The Fitch analysis also refutes the argument that the national recession is the primary cause of Illinois’ current budget deficit. Instead it points to the state’s failure to build a nest egg when the economy was robust: “Illinois entered this economic cycle with little financial flexibility to handle a downturn. It came out of the last recession relatively late and did not take actions to build its reserves or restructure its finances as its economy and the national economy grew over the five years leading into this recession.”
Despite downgrades by Fitch Ratings and Moody’s, Standard and Poor’s has retained Illinois’ rating—also second worst in the nation—but said that the rating could be lowered if structural changes to the budget are not made soon.
Legislation signed into law this week includes:
Dental services (HB 5859/P.A. 96-0926): Authorizes the Department of Healthcare and Family Services to develop a system allowing the state to reimburse dental clinics for volunteer care, so that a volunteering dentist does not have to personally enroll as a participating provider in the medical assistance program.
Prohibition exemptions (SB 3288/P.A. 96-0928): Exempts certain liability, indemnification claims and final judgment settlements from the prohibition against expenditures in a fiscal year of moneys appropriated the previous fiscal year.
Seth’s Law (HB 5764/P.A. 96-0925): Requires hospitals to have policies and procedures for readily gaining access to a locked bathroom in a patient’s room.
Veterans’ courts (HB 5214/P.A. 96-0924): Allows for the creation of specialized veterans’ and service members’ courts with the necessary flexibility to meet the specialized problems faced by veteran and service member defendants.
By Jim Sacia, State Representative, 89th District
The Budget, where does it really stand today? Both sides of the aisle in Springfield are blessed with talented and remarkable staff. Our senior “budgeter”, Kent Gaffney, has laid out some facts that explain it in simple terms: “First there is the appropriated amount which is contained in the budget bills that were passed and sent to the Governor. Second is the amount that will actually be spent by state government. This includes the required payment to Illinois’ pension systems and ‘transfers out’ to local governments, both of which are mandated by law. What is unknown at this time is whether the Senate will pass the pension bonding plan and how the Governor will utilize his Emergency Budget Act Powers.”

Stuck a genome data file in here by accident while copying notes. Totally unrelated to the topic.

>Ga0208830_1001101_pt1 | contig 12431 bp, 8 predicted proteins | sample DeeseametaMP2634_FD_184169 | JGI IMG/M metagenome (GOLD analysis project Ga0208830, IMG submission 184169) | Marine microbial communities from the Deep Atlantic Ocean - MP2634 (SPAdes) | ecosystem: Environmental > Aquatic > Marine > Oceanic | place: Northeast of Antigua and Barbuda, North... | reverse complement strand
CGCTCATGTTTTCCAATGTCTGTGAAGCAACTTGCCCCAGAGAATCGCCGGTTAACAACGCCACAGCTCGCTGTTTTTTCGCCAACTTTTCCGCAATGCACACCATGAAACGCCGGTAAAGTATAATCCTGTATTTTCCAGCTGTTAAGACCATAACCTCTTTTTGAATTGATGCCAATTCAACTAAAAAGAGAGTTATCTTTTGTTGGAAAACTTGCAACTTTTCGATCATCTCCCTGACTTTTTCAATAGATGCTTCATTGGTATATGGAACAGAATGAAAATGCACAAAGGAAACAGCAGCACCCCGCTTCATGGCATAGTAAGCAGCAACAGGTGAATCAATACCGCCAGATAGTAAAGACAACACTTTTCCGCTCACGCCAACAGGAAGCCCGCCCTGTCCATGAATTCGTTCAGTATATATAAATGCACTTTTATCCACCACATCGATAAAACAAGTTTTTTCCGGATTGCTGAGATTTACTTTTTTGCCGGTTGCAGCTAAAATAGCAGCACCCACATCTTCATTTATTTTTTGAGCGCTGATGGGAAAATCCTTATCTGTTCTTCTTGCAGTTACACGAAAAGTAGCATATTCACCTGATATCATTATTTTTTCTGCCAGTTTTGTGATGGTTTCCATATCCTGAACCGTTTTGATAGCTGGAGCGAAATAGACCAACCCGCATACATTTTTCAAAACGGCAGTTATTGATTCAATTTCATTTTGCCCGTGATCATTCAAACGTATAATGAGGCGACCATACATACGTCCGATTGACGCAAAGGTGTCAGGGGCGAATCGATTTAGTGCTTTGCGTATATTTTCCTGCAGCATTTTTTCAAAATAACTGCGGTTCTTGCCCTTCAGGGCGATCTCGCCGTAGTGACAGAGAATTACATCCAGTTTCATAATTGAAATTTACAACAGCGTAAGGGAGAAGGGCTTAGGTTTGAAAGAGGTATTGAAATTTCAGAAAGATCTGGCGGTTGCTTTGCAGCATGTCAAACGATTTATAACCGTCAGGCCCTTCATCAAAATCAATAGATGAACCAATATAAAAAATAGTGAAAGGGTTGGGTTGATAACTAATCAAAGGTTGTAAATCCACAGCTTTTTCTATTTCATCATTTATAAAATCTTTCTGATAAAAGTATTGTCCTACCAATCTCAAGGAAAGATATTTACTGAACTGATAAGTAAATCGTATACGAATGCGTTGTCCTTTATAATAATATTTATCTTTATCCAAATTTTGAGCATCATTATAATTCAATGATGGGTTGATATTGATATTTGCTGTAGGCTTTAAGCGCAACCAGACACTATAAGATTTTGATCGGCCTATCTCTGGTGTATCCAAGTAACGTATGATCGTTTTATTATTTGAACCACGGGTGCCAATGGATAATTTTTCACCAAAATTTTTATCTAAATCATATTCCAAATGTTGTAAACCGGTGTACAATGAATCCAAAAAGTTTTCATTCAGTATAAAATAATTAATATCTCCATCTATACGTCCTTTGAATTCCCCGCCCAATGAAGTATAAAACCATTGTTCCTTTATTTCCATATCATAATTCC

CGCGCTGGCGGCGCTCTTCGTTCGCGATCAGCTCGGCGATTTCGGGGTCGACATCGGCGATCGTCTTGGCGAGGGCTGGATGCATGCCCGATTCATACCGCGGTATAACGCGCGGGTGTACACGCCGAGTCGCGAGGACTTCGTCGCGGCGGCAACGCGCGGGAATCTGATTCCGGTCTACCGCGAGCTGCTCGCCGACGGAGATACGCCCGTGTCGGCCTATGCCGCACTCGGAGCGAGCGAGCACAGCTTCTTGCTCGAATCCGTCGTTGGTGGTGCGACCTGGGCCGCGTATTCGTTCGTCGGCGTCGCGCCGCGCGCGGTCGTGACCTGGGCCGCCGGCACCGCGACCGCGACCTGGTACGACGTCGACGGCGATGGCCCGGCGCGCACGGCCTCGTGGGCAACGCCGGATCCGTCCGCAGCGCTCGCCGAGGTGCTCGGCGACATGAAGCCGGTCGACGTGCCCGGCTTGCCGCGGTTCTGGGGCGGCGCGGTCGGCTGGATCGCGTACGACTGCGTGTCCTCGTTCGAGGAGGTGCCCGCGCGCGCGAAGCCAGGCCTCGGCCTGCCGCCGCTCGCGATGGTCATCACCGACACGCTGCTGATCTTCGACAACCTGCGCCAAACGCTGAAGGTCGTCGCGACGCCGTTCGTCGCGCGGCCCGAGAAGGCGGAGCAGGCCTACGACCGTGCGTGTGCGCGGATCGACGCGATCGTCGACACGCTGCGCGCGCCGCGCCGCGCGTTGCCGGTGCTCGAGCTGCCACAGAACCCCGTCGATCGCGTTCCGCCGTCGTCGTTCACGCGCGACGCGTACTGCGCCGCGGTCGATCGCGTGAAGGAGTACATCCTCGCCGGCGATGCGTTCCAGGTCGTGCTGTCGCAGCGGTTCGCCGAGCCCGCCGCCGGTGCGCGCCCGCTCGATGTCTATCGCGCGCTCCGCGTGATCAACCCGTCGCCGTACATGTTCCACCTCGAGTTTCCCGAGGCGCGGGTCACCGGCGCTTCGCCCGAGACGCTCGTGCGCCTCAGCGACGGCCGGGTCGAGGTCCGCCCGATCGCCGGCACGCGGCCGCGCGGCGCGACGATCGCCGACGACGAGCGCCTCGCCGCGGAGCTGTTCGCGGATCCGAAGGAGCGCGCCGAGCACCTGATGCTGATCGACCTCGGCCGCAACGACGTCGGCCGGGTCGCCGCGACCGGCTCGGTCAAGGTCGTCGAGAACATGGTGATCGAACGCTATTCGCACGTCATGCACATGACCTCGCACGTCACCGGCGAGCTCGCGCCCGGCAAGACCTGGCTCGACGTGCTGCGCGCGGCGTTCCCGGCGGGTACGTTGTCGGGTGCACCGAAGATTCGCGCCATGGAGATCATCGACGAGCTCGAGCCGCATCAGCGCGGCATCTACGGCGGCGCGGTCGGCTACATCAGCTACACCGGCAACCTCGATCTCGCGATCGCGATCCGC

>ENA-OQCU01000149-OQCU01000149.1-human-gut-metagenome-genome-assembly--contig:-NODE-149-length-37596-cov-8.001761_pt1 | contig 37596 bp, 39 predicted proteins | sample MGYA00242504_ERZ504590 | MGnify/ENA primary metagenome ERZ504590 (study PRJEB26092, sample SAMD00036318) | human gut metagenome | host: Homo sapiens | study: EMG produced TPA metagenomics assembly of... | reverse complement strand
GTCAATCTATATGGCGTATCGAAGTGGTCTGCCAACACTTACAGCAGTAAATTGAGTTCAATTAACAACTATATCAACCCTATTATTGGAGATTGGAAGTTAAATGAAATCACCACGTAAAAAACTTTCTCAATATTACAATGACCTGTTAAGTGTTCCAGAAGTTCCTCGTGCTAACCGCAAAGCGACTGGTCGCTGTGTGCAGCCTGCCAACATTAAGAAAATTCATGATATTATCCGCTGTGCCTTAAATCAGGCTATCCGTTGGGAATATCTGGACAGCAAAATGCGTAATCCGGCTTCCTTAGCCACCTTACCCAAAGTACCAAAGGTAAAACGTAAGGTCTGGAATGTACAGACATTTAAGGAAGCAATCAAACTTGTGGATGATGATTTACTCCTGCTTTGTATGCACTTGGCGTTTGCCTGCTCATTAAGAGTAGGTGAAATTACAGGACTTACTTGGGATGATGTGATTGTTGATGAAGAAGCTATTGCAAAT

You will recall that prior to leaving Springfield on May 7th, the House passed a bill allowing the Governor to borrow $3.8 billion in order to make the afore-mentioned pension payment. Action in the Senate is pending. I am adamantly opposed to more borrowing because it continues to dig the hole deeper.
The Emergency Budget Act gives the Governor the authority to make significant cuts and allocate moneys as he sees fit. Yes, it gives him authority to even tap programs such as domestic violence, child sex abuse, aid for the developmentally disabled, etc., etc. The appropriated budget passed by the legislature does not include some important and very substantial expenditures such as “transfers out” to local governments, the FY 2011 pension payment, and the amount to be held in reserve by state agencies.
Here is where the craziness enters - the pension payment must be made whether or not the Senate passes the legislation to borrow the money. Approximately $6 billion dollars in FY 10 bills remain unpaid. Our own Malcolm Eaton Enterprises in Freeport is owed nearly $2 million. When the $6 billion in FY10 unpaid bills are added to the projected $4.2 billion shortfall in the FY11 budget the deficit totals $10.2 billion. We must pay our local governments as mandated, so the deficit will actually be far greater than the $10.2 billion. This is absolutely nuts.
You mark my words, here is what will happen: we’ll muddle along through the summer. The Governor has the Emergency Budget Act of 2011 to allow him to rob Peter to pay Paul. No one had to take the hard votes to cut entitlements or raise taxes (that helps us to get reelected you know). Shortly after the election, though, there will be a huge awakening. Governor Quinn or Governor Brady will inherit a monster. Then and only then will this monster be addressed. You are right to call and demand that we fix this problem. I am a loud voice, but I am still only one vote of 118 in the House. It turns my crank every bit as much as it turns yours.
We will be scheduling our mobile office to be in your community soon.
As always, you can reach me, Sally or Barb at 815/232-0774 or e-mail us at firstname.lastname@example.org. You can also visit my website at www.jimsacia.com. It’s always a pleasure to hear from you.